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FIGURE 7-1  Components of household real net worth, 1960–2010 (in 2005 dollars). SOURCE: Federal Reserve (2011).

50 years, averaging 3.5 percent annually and experiencing only 11 years of decline. Figure 7-1 suggests that growth in net wealth is correlated with the real business cycle.

National Saving Patterns

To effectively discuss saving and the impact of an aging society on saving, the committee distinguishes between private and government saving. The portion of a nation’s income not used for consumption is the sum of both kinds of saving, and it is termed national saving. In the United States, national saving and its component parts are typically measured using data from the National Income and Product Accounts (NIPA) drawn from the Bureau of Economic Analysis (BEA) (2011). Figure 7-2 shows the relationship between U.S. net private and public saving and net national saving over the past half-century. The evidence indicates that net national saving as a percent of U.S. gross domestic product (GDP) has declined in the last half-century, and this decline is attributable to declines in both private and government saving. A discussion of different saving concepts is provided in the attachment to this chapter.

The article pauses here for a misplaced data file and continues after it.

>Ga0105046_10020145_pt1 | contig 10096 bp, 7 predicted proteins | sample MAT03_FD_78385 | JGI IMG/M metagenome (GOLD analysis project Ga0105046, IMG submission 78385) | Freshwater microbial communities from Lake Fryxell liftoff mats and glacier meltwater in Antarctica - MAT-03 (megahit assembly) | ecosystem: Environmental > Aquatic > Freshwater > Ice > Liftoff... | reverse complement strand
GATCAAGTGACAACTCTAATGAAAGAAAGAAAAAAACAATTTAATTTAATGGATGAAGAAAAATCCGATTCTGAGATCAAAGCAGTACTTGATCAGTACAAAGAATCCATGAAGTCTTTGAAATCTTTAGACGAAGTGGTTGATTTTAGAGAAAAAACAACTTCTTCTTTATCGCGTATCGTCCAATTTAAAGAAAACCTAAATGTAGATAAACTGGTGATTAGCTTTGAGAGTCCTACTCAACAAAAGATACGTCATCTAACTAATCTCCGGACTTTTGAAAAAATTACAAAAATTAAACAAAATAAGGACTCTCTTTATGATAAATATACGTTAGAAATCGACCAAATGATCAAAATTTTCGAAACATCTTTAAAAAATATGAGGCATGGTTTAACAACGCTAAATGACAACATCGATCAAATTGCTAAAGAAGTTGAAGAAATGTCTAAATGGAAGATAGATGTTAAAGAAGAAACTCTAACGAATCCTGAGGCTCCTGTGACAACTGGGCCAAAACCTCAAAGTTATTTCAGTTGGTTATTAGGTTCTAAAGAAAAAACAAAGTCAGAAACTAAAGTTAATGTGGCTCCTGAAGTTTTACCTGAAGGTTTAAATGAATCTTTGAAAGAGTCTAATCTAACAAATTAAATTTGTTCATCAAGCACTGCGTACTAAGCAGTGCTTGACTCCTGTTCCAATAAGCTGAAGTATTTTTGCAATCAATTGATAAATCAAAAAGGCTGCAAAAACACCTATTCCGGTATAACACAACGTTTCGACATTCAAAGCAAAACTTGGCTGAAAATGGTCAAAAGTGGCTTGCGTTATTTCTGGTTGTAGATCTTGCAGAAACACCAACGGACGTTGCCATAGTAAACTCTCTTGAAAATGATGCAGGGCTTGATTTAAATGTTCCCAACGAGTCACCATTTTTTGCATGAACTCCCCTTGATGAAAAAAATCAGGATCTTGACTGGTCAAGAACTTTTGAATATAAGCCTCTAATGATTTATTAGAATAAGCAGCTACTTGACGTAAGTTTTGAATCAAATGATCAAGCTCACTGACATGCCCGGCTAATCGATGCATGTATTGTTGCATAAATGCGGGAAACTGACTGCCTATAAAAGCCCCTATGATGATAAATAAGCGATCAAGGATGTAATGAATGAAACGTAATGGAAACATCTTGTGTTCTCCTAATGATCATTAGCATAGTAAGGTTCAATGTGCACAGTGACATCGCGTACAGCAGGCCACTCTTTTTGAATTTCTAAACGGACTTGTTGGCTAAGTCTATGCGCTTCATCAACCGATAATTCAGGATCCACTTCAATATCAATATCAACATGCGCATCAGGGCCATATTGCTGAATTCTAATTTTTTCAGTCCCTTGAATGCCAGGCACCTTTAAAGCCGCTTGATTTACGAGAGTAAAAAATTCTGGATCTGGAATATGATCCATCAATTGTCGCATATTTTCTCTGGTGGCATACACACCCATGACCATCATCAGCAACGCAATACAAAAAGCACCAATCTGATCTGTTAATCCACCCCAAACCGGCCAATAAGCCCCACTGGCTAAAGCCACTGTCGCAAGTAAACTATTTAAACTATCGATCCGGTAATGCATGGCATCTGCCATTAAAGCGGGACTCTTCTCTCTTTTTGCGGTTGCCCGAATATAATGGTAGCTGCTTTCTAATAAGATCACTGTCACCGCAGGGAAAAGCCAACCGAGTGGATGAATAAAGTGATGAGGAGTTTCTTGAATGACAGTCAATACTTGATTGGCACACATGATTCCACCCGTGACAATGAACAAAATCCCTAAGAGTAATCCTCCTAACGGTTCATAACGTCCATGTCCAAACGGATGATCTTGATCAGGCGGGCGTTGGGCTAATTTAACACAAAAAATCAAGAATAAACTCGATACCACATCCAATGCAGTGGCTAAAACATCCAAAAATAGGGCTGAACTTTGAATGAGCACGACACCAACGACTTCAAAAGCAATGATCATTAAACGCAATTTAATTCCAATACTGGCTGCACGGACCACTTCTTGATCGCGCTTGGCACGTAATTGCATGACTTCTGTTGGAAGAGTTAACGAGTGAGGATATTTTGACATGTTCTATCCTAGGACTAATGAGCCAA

The BEA defines private saving as the sum of business and personal saving, where “personal” includes not just households but also nonprofit



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